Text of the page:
That wasn’t the case with the lavender-golds that we collected. We were able to make one strand. The pearls are perfect, and all very close to 10 mm. This is quite possibly the best 10 mm metallic freshadama strand we’ve ever made.

Metallic Lavender Gold Freshadama

A perfect strand of 10 mm, metallic-lavender-gold freshadama pearls

We also spent quite a bit of time collecting fireball pearls. Most of them we kept loose for earrings and pendants, but with some of them we decided to be a bit more creative. Hisano spent several hours collecting enough fireballs with strange, copper-green body color with purple and pink overtones to create a strand and bracelet combination – side-drilled.

This one is eventually going to need a photograph on a bust to really show the uniqueness of the finished piece.

Large fireball freshwater pearls with copper-green body color

Large, side-drilled fireball freshwater pearls with copper-green body color

These are just the tip of the iceberg, and more special finds will be debuting soon! Since Hisano is working with the loose drops and other exotic baroques, I’ll let her describe some of those finds in her own words soon!

Every Day Pearls

I’m a girl who truly loves pearls, and being a part of Pearl Paradise has given me the ultimate opportunity to express my own style with pearls, many of which I would never be able find anywhere else.

Tiny size akoya pearl strandThe pearls I wear every day are rarely seen on the website, and this is partly because most of the pearls I prefer are a lot smaller than the average size.  My number one go-to pearl necklace is my 36-inch white akoya pearl strand on 14K matte ball clasp. I love how my outfit instantly polishes up with this necklace.  The pearls are AA+/AAA quality silver to silver rose overtone 4.5-5 mm akoya pearls from Japan. I wear it as a double strand or one long strand. It’s easy to carry when I’m traveling and very useful when I am out on vacation or attending a Hong Kong jewelry show.

Knowing my weakness with tiny pearls, our Akoya vendors started bringing in smaller sizes whenever they visit our office. My recent acquisition of tiny Akoyas was a natural yellowish golden 2.5-3 mm strand. I am still pondering what to make with it.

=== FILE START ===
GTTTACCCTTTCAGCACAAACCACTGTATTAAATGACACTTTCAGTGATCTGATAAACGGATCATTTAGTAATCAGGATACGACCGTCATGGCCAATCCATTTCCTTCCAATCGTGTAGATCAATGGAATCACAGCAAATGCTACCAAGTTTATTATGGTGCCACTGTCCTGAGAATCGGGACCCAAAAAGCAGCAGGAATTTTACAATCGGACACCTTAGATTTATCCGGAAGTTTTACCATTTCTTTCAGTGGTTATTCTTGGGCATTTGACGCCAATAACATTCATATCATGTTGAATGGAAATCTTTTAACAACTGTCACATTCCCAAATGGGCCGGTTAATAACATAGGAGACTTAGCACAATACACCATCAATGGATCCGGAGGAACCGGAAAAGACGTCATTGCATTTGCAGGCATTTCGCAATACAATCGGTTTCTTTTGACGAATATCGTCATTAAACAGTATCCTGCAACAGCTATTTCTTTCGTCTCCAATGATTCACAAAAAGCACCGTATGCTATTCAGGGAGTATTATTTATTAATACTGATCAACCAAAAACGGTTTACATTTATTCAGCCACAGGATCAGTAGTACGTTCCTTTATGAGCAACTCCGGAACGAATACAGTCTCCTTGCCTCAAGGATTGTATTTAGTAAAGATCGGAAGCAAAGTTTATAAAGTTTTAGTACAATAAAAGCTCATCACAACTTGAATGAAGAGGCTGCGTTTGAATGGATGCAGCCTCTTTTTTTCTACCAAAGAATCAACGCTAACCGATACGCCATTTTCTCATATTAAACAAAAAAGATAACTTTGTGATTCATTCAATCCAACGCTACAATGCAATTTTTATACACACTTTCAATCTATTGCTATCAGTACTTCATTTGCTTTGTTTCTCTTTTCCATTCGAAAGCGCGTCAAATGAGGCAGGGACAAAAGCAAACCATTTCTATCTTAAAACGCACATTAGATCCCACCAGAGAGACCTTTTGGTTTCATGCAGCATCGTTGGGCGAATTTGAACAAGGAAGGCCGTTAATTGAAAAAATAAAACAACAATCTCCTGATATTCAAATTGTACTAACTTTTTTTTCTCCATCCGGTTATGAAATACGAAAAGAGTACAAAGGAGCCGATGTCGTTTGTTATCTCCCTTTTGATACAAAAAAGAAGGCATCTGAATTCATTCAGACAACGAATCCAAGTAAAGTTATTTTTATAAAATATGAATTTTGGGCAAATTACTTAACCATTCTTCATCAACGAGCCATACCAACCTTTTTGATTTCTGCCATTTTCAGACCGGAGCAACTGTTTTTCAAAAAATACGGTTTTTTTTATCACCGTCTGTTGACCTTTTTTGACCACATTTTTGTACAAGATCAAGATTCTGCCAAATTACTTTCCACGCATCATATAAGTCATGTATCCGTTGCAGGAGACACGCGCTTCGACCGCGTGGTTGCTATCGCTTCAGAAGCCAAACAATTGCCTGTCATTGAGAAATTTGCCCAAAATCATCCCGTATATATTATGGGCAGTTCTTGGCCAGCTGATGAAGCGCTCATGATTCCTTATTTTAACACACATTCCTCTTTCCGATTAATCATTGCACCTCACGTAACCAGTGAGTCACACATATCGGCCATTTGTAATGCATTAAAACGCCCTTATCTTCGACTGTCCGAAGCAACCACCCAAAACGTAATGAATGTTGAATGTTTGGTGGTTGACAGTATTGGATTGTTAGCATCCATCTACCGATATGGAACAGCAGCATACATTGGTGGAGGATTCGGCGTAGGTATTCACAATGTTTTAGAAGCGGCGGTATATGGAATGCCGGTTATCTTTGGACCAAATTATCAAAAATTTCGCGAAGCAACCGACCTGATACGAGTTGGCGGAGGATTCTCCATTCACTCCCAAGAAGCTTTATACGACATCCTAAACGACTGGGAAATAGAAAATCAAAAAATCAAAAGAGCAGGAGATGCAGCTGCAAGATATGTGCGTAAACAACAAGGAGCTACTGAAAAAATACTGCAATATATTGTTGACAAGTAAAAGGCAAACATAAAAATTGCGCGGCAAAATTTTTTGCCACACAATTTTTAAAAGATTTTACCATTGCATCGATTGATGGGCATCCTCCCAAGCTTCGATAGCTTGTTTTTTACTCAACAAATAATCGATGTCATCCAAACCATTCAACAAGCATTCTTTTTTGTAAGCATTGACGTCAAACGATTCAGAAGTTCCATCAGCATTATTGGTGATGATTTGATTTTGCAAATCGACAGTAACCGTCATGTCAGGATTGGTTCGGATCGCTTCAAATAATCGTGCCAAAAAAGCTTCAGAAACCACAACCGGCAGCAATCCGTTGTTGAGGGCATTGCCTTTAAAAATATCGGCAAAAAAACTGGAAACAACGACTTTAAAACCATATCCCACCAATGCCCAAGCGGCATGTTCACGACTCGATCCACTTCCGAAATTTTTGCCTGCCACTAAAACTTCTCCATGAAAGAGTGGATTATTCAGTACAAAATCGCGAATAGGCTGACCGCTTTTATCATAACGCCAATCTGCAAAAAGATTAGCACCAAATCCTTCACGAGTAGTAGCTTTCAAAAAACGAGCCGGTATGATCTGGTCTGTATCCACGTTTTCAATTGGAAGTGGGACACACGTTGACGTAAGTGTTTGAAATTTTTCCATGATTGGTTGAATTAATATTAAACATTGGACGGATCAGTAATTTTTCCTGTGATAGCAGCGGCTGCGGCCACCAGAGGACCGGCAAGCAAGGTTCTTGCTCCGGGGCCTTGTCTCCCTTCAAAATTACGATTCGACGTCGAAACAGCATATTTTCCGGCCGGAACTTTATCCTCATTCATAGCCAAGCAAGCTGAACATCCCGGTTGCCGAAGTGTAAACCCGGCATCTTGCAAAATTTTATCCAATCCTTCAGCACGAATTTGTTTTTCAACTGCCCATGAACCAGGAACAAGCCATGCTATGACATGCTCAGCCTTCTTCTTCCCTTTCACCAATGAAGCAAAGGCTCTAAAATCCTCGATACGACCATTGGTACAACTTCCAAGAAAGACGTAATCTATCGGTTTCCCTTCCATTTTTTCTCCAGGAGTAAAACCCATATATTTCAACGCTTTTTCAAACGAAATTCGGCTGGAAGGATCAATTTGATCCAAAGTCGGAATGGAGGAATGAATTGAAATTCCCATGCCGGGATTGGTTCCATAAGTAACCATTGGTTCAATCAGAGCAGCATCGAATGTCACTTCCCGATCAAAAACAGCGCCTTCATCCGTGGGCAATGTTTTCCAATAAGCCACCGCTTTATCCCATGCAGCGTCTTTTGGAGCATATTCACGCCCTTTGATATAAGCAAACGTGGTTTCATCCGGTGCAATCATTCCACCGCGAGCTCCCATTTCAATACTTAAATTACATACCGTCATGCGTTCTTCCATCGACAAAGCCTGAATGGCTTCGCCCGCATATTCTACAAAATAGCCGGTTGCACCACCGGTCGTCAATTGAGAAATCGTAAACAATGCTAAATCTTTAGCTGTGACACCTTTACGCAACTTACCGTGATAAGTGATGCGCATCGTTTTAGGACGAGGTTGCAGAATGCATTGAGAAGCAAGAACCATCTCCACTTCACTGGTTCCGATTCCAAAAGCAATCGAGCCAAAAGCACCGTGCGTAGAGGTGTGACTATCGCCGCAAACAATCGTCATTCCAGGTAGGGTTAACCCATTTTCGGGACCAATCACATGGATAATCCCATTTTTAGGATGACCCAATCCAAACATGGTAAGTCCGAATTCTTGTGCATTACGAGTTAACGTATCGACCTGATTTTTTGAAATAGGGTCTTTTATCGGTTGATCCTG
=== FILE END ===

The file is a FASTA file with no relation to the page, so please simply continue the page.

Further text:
My tiny collection is not only in Akoyas. A few years ago, Jeremy told a freshwater pearl supplier that I love tiny pearls. The supplier sent us lustrous 2-2.5 mm white freshwater pearl strands that had strong silver overtones. I’ve made them into multi-strand necklaces that range from 16 to 26 inches. I’ve also made a multi-strand bracelet adorned with white diamond beads.

Another long necklace that I love wearing is a 16.5 mm, White South Sea circled baroque pearl on a 14K rose gold chain accented with tiny akoya pearls. We recently purchased a large lot of giant White South Sea baroque loose pearls. The sizes ranged from 13 to 20 mm. We made pairs and pendants for a monthly special. As I was picking out the pairs for the sale I found this plump pearl with a small tip at the top. There was something charming about this pudgy pearl with warm silky white body color with hint of rose overtone. I started to gather rose gold chain and findings along with rose tone akoya pearls that were left over from my wedding necklace. I randomly wire wrapped the 3-4 mm akoya pearls on the chain to make a 30 inch necklace. I took this design when I was working on the black Freshwater Edison pearls. I made a sterling silver version of my necklace accenting with small black Freshwater pearls.

This wasn’t the only time my own jewelry became a PP item. I found an amazing pistachio color Tahitian baroque pearl once sorting through a newly acquired lot. I had to make something simple to showcase the amazing color. I wire wrapped it onto a delicate yellow gold chain and dangled a yellow diamond briolette bead right next to it. Jeremy loved the simple look and suggested for a new item on PP. Since pistachio colors in Tahitians are rare I took smooth drop shape peacock tone and adorned the bale with a black briolette diamond. The Noir pendant is now a staple item on our Tahitian baroque page.

Pistachio Color Tahitian pearl with diamond briolette